The recent AFL-CIO convention reached out to allies with mass memberships such as the NAACP, the National Organization for Women, and the Sierra Club. That could be a good thing. These are constituencies that belong alongside organized workers in the battles that need to be fought. But these organizations, like most of our unions, are dominated by a top-down bureaucracy also still loyal to the Democrats. They too are long overdue for a soul-searching debate about their failed strategy.
A Recent Example
There has been interest in a labor party as long as there have been unions in this country. A hybrid Farmer-Labor Party dominated Minnesota state politics for two decades before it was liquidated into the Democrats. Another skewed variation was the American Labor Party in the state of New York that elected some candidates of its own while also endorsing Democrats and even Republicans during the 1930s-40s.
The most significant national organization of labor party sentiment arose about twenty years ago. A remarkable union leader, Tony Mazzocchi, convinced the Oil, Chemical & Atomic Workers to sponsor a probe of union interest in a labor party, in the early 1990s. It was called Labor Party Advocates (LPA), and soon drew substantial support—especially after Clinton drove through NAFTA.
LPA issued a call for a Labor Party Founding Convention in Cleveland in June 1996. More than 1,400 delegates representing unions and LPA community chapters showed up. A basic program, as well as a constitution, was enthusiastically adopted. A second convention held in Pittsburgh drew about the same number of delegates. For a few years the new party grew in size and influence and seemed on track to establishing a new political alternative.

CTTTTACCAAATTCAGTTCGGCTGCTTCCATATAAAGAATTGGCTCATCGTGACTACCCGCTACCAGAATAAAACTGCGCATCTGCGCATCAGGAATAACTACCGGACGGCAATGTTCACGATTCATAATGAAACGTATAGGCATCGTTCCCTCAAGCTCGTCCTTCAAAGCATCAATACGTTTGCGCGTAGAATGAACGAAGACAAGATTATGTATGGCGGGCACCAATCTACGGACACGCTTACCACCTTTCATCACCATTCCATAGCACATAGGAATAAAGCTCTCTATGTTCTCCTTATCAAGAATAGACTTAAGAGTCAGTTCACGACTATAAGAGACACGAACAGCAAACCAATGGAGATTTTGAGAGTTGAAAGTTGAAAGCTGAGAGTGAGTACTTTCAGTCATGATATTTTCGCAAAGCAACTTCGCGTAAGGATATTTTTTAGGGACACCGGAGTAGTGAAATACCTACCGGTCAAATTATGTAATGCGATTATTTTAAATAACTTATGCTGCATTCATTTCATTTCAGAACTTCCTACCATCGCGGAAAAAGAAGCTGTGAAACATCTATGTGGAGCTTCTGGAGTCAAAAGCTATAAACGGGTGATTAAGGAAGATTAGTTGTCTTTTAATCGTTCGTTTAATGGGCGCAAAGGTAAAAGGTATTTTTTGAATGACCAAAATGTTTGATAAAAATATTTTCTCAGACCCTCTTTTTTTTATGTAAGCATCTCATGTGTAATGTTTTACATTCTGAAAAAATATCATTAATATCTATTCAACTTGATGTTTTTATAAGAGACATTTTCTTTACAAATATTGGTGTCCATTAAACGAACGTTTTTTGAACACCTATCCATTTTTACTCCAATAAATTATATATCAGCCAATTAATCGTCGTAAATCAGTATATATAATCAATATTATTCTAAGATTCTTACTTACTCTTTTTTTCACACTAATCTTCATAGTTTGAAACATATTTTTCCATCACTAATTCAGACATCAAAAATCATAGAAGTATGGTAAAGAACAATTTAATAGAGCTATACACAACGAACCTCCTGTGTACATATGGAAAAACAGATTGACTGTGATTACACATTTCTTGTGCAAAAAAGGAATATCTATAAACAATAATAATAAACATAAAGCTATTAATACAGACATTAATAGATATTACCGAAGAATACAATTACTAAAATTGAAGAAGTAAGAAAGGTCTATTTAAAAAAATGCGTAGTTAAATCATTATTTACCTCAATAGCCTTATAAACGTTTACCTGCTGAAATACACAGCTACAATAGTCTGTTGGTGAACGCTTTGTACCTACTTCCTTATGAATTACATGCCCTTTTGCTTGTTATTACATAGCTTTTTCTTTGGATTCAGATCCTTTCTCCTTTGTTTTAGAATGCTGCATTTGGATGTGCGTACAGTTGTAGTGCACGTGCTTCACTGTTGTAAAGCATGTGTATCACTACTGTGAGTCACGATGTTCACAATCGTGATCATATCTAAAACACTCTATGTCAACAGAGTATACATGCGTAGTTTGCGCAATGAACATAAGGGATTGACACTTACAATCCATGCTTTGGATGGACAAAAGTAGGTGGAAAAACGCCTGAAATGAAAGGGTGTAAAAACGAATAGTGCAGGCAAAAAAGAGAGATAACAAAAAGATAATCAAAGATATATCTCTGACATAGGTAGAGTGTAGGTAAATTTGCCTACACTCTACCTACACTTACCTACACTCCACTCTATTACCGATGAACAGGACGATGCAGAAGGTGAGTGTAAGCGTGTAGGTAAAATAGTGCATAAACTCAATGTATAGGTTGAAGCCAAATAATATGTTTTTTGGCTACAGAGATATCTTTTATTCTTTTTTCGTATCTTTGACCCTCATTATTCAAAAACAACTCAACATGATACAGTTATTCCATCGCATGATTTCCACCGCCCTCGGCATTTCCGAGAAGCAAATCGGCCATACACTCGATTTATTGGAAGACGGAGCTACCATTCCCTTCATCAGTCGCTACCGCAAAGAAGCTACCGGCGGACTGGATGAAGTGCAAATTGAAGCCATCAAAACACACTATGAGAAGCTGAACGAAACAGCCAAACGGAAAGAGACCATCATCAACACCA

But events outside the control of the fledgling party brought a series of ultimately fatal setbacks. The merger mania among unions absorbed some key supporting unions into ones dominated by officials hostile to the Labor Party project. Many union officials irrationally blamed Green Party candidate Ralph Nader for Bush’s theft of the 2000 presidential election. Even though the Labor Party never ran or endorsed any candidates, it too was dismissed as a “spoiler,” and union bureaucrats poured more support than ever into campaigns of perfidious Democrat “friends.” Union material support for the Labor Party—essential to its success—steadily dried up. Eventually it had to be acknowledged that the party had little claim to speak for labor and it quietly gave up the ghost.
But the 1996 Labor Party project left a valuable legacy. Though it could use some updating here and there after seventeen years, the basic program remains as timely as ever, taking up most of the major questions facing the working class today. The electoral policy, putting it in context of a range of other forms of struggle to take political power, is still spot on. The organizational principles are a guarantee of worker democracy.
Some of us who went through the Labor Party experience, from the early 1990s up through 2012, have argued we should keep this heritage alive by regrouping once more as Labor Party Advocates. We’re admittedly a long way from having sufficient support in the unions or allied organizations to relaunch a labor party. But the almost failed-state collapse of government in Washington, with the resulting rejection of the political Establishment by the majority, should offer us a much wider receptive audience for the labor party perspective.
If this makes sense to you, Kansas City Labor Party Advocates would like to hear from you. Drop us a line at kcalpa@kclabor.org